Why, of course, life bites — and the mark can be distressing! Just ask Katrina Ridgeway (Carmen Ejogo), the subject of interest in this year’s final “Netflix and Chills” entry, a cross-country Arizonian trying to save her daughter Clara (Apollonia Pratt) from a rattlesnake’s venom. It isn’t a spoiler to say that the latter is saved, but it is upon revealing whom Katrina will kill to pay for the treatment.
The involvement of Zak Hilditch in Rattlesnake is a hand-meets-glove situation. Having shepherded the direction and writing of the under-seen — and also for Netflix — 1922, Hilditch knows the means to amplify the sense of entrapment. There are plenty of shots of time-tellers reminding Katrina — as she is reminded by an intimidating suit (Bruce Davis), a bullet-riddled trucker (Rio Alexander), then a head-banger of a child (Spencer Mabrey), then a reportedly missing Australian hiker (Alexandra Nell) — that she only has 7 hours left, or when the sun sets, to do the deadly deed. Receiving even more screen time is the environs’ ability to oppress, most times to the point where it’s reasonable to say that it’s the climate (read: heat) and not the looming evil that drives folks wild. Suspense is crucial for a tale like this, and it is apparent here — more than 1922 thanks to the employment of a slightly speedier progression — even if the level can be considered tame/muted by today’s standards. But if the vibe Hilditch wants Rattlesnake to go for is in the vicinity of short tales for long drives, he has accomplished his mission.
The leading (and co-producing) Ejogo, seen here adding another horror entry to her résumé after Alien: Covenant and It Comes At Night, also weaves sufficiency into her performance. As Katrina goes around town — Tulia of Texas — looking for someone to kill, the actress suitably gives her character’s awareness of the “damned if I do, damned if I don’t” scenario, along with the increasing weight of the countdown, ample presence. You do buy into the exhaustion, or non-supernatural, angle through her expressions. One does wish that Ejogo could have leaned more into Katrina’s loss of direction, literally (she is in a strange state — sorry, Texas, but you can be sometimes) and mentally (mystical vs. factual), to make the tension more ebb and flow, but this might have been the result of Hildritch’s script’s falling short of giving this element enough emphasis.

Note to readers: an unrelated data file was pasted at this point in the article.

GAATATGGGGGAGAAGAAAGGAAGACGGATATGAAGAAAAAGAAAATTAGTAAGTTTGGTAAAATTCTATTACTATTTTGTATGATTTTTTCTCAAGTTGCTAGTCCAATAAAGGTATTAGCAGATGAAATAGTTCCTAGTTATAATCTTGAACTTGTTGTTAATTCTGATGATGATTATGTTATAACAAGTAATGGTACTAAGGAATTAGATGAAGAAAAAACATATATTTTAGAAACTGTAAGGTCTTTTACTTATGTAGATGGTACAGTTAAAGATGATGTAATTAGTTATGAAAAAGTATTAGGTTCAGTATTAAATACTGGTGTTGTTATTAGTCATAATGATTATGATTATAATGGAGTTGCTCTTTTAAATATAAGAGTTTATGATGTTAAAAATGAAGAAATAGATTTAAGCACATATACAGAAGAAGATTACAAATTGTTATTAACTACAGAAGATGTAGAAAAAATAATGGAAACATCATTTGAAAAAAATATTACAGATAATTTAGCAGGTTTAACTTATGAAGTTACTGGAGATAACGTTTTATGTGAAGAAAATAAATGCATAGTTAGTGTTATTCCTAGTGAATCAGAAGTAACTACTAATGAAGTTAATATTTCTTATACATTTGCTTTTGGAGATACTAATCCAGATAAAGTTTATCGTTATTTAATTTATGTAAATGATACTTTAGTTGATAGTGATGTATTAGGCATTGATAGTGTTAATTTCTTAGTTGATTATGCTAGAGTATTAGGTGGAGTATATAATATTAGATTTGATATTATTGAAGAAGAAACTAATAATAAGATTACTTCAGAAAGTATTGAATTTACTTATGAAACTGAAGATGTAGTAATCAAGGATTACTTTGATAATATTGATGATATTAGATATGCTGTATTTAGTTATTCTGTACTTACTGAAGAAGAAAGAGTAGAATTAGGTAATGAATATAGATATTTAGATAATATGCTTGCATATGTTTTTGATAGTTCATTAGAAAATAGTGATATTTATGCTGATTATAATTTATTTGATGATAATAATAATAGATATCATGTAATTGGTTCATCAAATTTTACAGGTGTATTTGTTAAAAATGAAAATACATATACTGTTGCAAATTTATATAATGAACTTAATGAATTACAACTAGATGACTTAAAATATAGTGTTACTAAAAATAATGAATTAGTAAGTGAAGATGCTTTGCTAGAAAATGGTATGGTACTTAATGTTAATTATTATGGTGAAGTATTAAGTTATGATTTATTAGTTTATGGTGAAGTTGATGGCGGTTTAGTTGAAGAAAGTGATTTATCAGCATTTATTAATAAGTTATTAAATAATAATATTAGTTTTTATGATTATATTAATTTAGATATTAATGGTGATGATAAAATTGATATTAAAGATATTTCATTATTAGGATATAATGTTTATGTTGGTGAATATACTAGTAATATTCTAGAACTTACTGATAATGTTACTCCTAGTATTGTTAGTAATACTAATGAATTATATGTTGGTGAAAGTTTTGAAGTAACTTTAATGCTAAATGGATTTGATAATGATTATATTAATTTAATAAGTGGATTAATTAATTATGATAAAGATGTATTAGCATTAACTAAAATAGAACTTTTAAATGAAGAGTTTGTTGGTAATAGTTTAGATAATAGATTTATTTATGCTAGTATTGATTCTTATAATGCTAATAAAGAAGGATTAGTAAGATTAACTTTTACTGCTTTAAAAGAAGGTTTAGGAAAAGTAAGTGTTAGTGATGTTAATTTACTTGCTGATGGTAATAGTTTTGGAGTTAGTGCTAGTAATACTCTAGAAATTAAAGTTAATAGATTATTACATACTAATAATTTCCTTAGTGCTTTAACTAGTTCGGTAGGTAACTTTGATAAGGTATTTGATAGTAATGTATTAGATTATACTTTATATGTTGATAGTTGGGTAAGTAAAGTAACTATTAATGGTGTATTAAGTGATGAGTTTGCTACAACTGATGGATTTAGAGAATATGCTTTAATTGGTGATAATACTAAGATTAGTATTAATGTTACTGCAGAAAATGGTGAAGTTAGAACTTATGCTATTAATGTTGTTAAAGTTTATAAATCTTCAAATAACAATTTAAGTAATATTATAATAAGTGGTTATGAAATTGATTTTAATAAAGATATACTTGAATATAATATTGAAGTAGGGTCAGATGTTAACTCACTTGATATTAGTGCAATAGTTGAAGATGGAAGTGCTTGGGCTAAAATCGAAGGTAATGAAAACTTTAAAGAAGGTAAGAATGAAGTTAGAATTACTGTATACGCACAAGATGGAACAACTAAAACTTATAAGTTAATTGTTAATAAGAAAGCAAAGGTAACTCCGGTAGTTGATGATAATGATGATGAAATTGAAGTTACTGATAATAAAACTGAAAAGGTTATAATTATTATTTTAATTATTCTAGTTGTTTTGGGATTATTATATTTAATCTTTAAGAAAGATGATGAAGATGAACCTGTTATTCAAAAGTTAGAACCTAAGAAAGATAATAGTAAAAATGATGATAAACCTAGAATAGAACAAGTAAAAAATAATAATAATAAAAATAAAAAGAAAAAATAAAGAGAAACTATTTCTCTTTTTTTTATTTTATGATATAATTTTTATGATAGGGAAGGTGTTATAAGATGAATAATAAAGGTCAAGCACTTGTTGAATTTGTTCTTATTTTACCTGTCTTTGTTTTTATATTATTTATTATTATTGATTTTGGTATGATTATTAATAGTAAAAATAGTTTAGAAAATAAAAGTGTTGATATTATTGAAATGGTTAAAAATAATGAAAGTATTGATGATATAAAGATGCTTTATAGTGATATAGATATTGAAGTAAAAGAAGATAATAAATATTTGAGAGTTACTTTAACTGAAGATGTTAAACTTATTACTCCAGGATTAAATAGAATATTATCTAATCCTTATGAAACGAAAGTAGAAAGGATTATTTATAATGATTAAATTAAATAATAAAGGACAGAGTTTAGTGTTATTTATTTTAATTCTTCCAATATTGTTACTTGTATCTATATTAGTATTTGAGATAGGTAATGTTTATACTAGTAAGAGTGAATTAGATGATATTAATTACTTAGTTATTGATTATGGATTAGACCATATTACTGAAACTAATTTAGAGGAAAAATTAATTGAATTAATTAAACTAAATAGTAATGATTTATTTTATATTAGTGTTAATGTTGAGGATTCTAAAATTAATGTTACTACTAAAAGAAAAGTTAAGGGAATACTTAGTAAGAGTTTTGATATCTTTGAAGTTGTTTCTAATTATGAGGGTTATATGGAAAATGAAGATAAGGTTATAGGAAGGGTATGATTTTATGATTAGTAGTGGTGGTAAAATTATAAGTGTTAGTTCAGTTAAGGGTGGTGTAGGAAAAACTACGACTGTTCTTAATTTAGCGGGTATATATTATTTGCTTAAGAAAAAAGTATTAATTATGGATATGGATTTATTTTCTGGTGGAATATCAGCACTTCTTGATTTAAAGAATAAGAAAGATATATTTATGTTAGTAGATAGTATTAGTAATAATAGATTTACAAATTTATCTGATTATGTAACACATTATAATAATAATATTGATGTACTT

While that last point will challenge how much mileage you can get out of Rattlesnake post-bite, there’s no denying that this is the most wholesome product from Netflix’s scary factory this year. Unlike In The Tall Grass or Eli, the film doesn’t shed into another form it has a wonky grasp of and shatter the goodwill built. Well, there is a church in Rattlesnake, though thankfully it’s not the centerpiece. And comparing to Fractured, Hildritch’s film doesn’t cheapen itself, staying true to its initial bearing instead. The steadiness means the film doesn’t exactly have a replay value of the mid-to-high range, even when there’s only 88 minutes (with credits), though at least the possibility that the first watch isn’t a self-immolation affair also exists.
Rattlesnake is now streaming on Netflix.